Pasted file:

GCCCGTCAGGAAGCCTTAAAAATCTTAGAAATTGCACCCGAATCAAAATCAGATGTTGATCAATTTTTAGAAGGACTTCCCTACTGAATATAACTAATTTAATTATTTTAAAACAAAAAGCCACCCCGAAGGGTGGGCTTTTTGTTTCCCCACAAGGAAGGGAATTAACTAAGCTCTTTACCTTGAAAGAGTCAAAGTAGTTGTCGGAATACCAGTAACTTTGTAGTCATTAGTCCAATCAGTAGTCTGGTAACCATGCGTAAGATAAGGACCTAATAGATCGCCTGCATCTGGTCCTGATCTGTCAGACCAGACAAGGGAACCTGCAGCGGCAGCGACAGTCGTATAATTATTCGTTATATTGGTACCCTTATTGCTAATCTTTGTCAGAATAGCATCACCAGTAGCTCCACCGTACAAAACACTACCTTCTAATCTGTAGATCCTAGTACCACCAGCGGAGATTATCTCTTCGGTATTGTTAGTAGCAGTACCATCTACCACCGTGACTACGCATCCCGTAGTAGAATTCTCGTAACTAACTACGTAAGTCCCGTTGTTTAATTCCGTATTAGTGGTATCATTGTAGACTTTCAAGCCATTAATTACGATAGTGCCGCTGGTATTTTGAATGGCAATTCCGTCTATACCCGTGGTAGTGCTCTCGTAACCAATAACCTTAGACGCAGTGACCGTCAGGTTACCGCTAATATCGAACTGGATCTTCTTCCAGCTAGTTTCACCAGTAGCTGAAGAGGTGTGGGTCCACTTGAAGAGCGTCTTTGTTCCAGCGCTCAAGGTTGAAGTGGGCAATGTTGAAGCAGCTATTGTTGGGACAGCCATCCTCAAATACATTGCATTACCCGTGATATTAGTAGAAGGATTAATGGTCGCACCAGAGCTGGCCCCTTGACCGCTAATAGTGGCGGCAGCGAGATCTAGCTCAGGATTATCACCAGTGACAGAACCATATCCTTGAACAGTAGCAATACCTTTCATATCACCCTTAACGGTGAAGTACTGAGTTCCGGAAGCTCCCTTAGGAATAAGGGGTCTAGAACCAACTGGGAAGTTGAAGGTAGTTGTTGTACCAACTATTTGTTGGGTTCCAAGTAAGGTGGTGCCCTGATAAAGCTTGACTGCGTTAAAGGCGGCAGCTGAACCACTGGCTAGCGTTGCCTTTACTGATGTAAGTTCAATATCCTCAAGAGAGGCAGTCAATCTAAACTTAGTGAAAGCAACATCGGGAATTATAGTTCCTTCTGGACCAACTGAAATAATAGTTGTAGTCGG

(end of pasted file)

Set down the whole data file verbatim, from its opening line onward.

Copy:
GCCCGTCAGGAAGCCTTAAAAATCTTAGAAATTGCACCCGAATCAAAATCAGATGTTGATCAATTTTTAGAAGGACTTCCCTACTGAATATAACTAATTTAATTATTTTAAAACAAAAAGCCACCCCGAAGGGTGGGCTTTTTGTTTCCCCACAAGGAAGGGAATTAACTAAGCTCTTTACCTTGAAAGAGTCAAAGTAGTTGTCGGAATACCAGTAACTTTGTAGTCATTAGTCCAATCAGTAGTCTGGTAACCATGCGTAAGATAAGGACCTAATAGATCGCCTGCATCTGGTCCTGATCTGTCAGACCAGACAAGGGAACCTGCAGCGGCAGCGACAGTCGTATAATTATTCGTTATATTGGTACCCTTATTGCTAATCTTTGTCAGAATAGCATCACCAGTAGCTCCACCGTACAAAACACTACCTTCTAATCTGTAGATCCTAGTACCACCAGCGGAGATTATCTCTTCGGTATTGTTAGTAGCAGTACCATCTACCACCGTGACTACGCATCCCGTAGTAGAATTCTCGTAACTAACTACGTAAGTCCCGTTGTTTAATTCCGTATTAGTGGTATCATTGTAGACTTTCAAGCCATTAATTACGATAGTGCCGCTGGTATTTTGAATGGCAATTCCGTCTATACCCGTGGTAGTGCTCTCGTAACCAATAACCTTAGACGCAGTGACCGTCAGGTTACCGCTAATATCGAACTGGATCTTCTTCCAGCTAGTTTCACCAGTAGCTGAAGAGGTGTGGGTCCACTTGAAGAGCGTCTTTGTTCCAGCGCTCAAGGTTGAAGTGGGCAATGTTGAAGCAGCTATTGTTGGGACAGCCATCCTCAAATACATTGCATTACCCGTGATATTAGTAGAAGGATTAATGGTCGCACCAGAGCTGGCCCCTTGACCGCTAATAGTGGCGGCAGCGAGATCTAGCTCAGGATTATCACCAGTGACAGAACCATATCCTTGAACAGTAGCAATACCTTTCATATCACCCTTAACGGTGAAGTACTGAGTTCCGGAAGCTCCCTTAGGAATAAGGGGTCTAGAACCAACTGGGAAGTTGAAGGTAGTTGTTGTACCAACTATTTGTTGGGTTCCAAGTAAGGTGGTGCCCTGATAAAGCTTGACTGCGTTAAAGGCGGCAGCTGAACCACTGGCTAGCGTTGCCTTTACTGATGTAAGTTCAATATCCTCAAGAGAGGCAGTCAATCTAAACTTAGTGAAAGCAACATCGGGAATTATAGTTCCTTCTGGACCAACTGAAATAATAGTTGTAGTCGG